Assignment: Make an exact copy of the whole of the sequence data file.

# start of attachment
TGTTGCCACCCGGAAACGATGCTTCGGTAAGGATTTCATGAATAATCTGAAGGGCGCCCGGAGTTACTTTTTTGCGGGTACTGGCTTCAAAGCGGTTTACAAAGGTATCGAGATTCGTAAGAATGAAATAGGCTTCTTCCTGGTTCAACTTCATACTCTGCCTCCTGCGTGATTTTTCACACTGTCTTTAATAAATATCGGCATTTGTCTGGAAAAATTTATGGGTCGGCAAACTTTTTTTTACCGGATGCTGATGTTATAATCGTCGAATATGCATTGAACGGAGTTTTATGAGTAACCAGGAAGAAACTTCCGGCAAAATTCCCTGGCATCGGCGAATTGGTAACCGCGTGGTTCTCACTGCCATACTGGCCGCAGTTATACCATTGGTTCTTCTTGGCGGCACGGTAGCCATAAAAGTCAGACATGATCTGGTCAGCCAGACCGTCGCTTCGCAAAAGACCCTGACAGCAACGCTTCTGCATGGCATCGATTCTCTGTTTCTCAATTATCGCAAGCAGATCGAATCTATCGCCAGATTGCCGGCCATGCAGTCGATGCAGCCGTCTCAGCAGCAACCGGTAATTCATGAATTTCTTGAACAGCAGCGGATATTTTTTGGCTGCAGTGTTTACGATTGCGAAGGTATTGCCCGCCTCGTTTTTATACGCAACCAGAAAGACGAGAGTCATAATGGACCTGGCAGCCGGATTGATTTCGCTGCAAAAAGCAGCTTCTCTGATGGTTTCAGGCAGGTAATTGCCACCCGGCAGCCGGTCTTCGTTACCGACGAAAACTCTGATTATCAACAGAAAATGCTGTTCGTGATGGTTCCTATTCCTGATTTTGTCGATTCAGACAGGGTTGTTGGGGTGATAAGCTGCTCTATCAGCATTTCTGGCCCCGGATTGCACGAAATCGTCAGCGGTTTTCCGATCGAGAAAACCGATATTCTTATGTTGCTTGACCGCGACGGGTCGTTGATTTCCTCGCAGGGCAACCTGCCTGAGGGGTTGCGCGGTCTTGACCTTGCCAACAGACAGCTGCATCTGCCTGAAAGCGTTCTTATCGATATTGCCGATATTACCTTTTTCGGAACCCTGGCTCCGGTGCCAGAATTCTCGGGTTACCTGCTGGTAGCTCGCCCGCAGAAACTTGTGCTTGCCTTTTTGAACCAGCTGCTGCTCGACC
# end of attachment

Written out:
TGTTGCCACCCGGAAACGATGCTTCGGTAAGGATTTCATGAATAATCTGAAGGGCGCCCGGAGTTACTTTTTTGCGGGTACTGGCTTCAAAGCGGTTTACAAAGGTATCGAGATTCGTAAGAATGAAATAGGCTTCTTCCTGGTTCAACTTCATACTCTGCCTCCTGCGTGATTTTTCACACTGTCTTTAATAAATATCGGCATTTGTCTGGAAAAATTTATGGGTCGGCAAACTTTTTTTTACCGGATGCTGATGTTATAATCGTCGAATATGCATTGAACGGAGTTTTATGAGTAACCAGGAAGAAACTTCCGGCAAAATTCCCTGGCATCGGCGAATTGGTAACCGCGTGGTTCTCACTGCCATACTGGCCGCAGTTATACCATTGGTTCTTCTTGGCGGCACGGTAGCCATAAAAGTCAGACATGATCTGGTCAGCCAGACCGTCGCTTCGCAAAAGACCCTGACAGCAACGCTTCTGCATGGCATCGATTCTCTGTTTCTCAATTATCGCAAGCAGATCGAATCTATCGCCAGATTGCCGGCCATGCAGTCGATGCAGCCGTCTCAGCAGCAACCGGTAATTCATGAATTTCTTGAACAGCAGCGGATATTTTTTGGCTGCAGTGTTTACGATTGCGAAGGTATTGCCCGCCTCGTTTTTATACGCAACCAGAAAGACGAGAGTCATAATGGACCTGGCAGCCGGATTGATTTCGCTGCAAAAAGCAGCTTCTCTGATGGTTTCAGGCAGGTAATTGCCACCCGGCAGCCGGTCTTCGTTACCGACGAAAACTCTGATTATCAACAGAAAATGCTGTTCGTGATGGTTCCTATTCCTGATTTTGTCGATTCAGACAGGGTTGTTGGGGTGATAAGCTGCTCTATCAGCATTTCTGGCCCCGGATTGCACGAAATCGTCAGCGGTTTTCCGATCGAGAAAACCGATATTCTTATGTTGCTTGACCGCGACGGGTCGTTGATTTCCTCGCAGGGCAACCTGCCTGAGGGGTTGCGCGGTCTTGACCTTGCCAACAGACAGCTGCATCTGCCTGAAAGCGTTCTTATCGATATTGCCGATATTACCTTTTTCGGAACCCTGGCTCCGGTGCCAGAATTCTCGGGTTACCTGCTGGTAGCTCGCCCGCAGAAACTTGTGCTTGCCTTTTTGAACCAGCTGCTGCTCGACC